I worked at tech startups for the past 15 years — Drugstore, Allrecipes, nPost, and Blue Box Group to name a few. But last year, I opted to take on a different kind of startup: The capital-intensive manufacturing business of legally, legitimately making booze.
In 2008, the Washington State Legislature passed HB 2959 and, for the first time since prohibition, it was legal for craft distilleries to distill spirits and sell directly to the public. For the “craft” business license, at least 50 percent of source material must come from within our state’s borders (so you see a lot more wheat- and corn-based products like vodka and whiskey, as opposed to rums and mescals). As basic economics would predict, the market flooded with applications for craft and commercial distilleries, and there are now 85 and counting in Washington State.
But the question remains: Can a capital-intensive manufacturing business be a lean startup?
I believe so. Having been part of many lean startups and bootstrapped companies, here’s how:
2bar Spirits officially launched in October of 2012 with two products: 2bar Vodka and 2bar Moonshine. My goal from the beginning was to launch inexpensively, quickly, with great product!
This type of business is exceptionally capital intensive versus say an iPhone app. (Do you know the price of a ton of grain?)
But there are still key approaches that do favor the Lean Startup methodology.
For the first time in more than a decade, I’m making a physical product. As many entrepreneurs who have transitioned into hardware know, this is crazy different from software. However, just like in tech, my goal was to get a quality product to market as quickly as possible.
I started with a limited amount of capital, engineering efficiencies into every aspect of the manufacturing process and even the physical building.
While I was still conducting market research, I visited some of the first distilleries to open their doors. What I saw was gorgeous equipment: copper stills, stainless steel mash tons, and marble countertops in the tasting room. Our stills cost a fraction of what other distilleries are using, for the same production volume. They may not be as show-worthy, but their output is top notch.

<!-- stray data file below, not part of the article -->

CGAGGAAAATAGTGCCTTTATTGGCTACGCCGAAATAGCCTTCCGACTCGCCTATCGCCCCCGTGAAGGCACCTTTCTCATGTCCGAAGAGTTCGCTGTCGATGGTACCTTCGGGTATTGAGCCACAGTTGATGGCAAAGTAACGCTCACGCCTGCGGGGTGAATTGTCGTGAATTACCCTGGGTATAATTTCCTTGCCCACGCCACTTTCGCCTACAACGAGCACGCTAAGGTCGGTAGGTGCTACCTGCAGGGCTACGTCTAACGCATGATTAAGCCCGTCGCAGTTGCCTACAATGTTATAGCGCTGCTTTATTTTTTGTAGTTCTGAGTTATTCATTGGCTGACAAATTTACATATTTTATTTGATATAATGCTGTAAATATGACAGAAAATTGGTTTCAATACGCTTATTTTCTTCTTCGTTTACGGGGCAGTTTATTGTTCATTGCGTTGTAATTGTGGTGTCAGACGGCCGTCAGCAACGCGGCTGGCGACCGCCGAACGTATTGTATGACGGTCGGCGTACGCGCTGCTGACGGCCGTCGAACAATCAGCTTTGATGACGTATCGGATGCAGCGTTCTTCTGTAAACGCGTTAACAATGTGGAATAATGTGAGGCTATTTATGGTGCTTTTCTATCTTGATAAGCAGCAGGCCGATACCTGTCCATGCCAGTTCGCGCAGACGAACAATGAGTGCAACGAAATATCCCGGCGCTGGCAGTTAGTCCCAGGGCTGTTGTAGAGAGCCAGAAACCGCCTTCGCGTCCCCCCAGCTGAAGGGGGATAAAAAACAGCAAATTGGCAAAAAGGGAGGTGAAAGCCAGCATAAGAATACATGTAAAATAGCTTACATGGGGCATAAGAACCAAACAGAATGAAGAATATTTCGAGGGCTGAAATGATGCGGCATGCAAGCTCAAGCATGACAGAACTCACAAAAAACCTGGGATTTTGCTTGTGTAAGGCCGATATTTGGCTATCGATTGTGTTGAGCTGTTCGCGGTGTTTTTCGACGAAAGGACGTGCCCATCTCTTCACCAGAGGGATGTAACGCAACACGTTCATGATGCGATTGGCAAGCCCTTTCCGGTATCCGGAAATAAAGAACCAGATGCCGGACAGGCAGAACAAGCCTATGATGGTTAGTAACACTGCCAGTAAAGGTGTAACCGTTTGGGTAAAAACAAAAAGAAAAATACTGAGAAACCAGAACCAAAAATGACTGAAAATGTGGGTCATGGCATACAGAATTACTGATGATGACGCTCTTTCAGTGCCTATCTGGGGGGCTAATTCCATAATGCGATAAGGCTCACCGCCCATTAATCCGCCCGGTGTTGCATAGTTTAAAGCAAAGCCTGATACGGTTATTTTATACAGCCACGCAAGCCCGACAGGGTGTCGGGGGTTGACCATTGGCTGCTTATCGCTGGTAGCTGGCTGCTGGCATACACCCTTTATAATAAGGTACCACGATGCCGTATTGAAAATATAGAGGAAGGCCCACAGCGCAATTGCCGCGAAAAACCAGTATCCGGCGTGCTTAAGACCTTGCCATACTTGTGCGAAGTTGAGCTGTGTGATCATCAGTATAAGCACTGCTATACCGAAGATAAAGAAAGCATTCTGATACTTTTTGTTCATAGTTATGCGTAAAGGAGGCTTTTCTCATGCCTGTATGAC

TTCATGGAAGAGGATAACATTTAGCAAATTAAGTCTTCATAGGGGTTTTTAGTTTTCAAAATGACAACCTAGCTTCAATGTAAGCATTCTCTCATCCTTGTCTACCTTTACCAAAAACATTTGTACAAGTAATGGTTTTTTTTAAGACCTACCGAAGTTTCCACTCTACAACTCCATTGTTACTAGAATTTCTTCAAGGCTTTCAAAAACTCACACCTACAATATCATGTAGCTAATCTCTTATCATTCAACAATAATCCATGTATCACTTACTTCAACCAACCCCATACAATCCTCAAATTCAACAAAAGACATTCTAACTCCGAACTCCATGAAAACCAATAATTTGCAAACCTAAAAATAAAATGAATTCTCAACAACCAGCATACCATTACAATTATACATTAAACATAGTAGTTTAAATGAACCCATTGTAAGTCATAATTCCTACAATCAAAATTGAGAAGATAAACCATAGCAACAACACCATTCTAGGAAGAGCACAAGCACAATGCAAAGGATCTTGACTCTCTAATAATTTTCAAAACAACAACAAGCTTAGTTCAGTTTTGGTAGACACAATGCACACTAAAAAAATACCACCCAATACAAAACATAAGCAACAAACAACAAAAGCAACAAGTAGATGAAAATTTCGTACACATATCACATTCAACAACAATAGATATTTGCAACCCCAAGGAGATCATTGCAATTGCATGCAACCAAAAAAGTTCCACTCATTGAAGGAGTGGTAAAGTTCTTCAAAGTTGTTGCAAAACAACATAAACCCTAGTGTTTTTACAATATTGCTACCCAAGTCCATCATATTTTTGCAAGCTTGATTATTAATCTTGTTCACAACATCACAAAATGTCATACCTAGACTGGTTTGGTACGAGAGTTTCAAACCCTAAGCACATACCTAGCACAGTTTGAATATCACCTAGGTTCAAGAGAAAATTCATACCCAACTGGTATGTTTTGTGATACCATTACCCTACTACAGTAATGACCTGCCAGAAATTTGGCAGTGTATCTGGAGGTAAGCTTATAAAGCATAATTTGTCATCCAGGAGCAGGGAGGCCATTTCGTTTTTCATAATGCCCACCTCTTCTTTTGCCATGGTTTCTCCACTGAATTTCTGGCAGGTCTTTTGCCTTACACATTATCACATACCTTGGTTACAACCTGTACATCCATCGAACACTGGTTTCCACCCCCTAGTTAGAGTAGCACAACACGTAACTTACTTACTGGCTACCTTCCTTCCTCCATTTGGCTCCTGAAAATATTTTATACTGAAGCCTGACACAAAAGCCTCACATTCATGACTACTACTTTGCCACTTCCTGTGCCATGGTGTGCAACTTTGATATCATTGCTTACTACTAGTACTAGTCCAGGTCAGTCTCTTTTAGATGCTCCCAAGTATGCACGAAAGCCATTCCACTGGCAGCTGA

Because of our physical setup, we can iterate quickly, improving on every batch that we make.
We collect all the data we can; from the temperature of the mash to the pH of the wash, every aspect of distillation, to the bottling and labeling of our products. Systematically capturing and analyzing this data has allowed us to increase production and ensure product quality.
We are tracking how one run did versus another, the flavor from one day to another, the consistency, and just about anything else we can think of. Our goal is not to simply collect data, but to collect data that can help us improve. We are investigating adding temperature, humidity and barometric sensors to our bourbon barrels so that we can correlate that with the final product.
By tracking every step and focusing on what that data means for us, we have been able to consistently improve the product and increase our production.
This is where we are pretty similar to a software startup. We can make a vodka and moonshine quickly and up to 365 times a year. Wineries on the other-hand only have one chance a year to make their different wines.
So, here’s what I’ve learned. The lean startup methodology works exceptionally well with product companies. The limiting factors are different, but the process is the same.
Not only that, but I get to make booze. How cool is that? With that I am off to make the next batch!
Nathan Kaiser is a former tech guy, who recently founded 2bar Spirits, a local craft distillery located in Seattle’s SODO neighborhood. 2bar, which makes Bourbon, Vodka and Moonshine, is dedicated to being 100 percent handmade from local grains. You call follow them on Twitter @2bar. The 2bar name comes from the Kaiser family ranch in South Texas, which has been in the family for five generations. Rumors of Moonshine on the ranch can still be heard.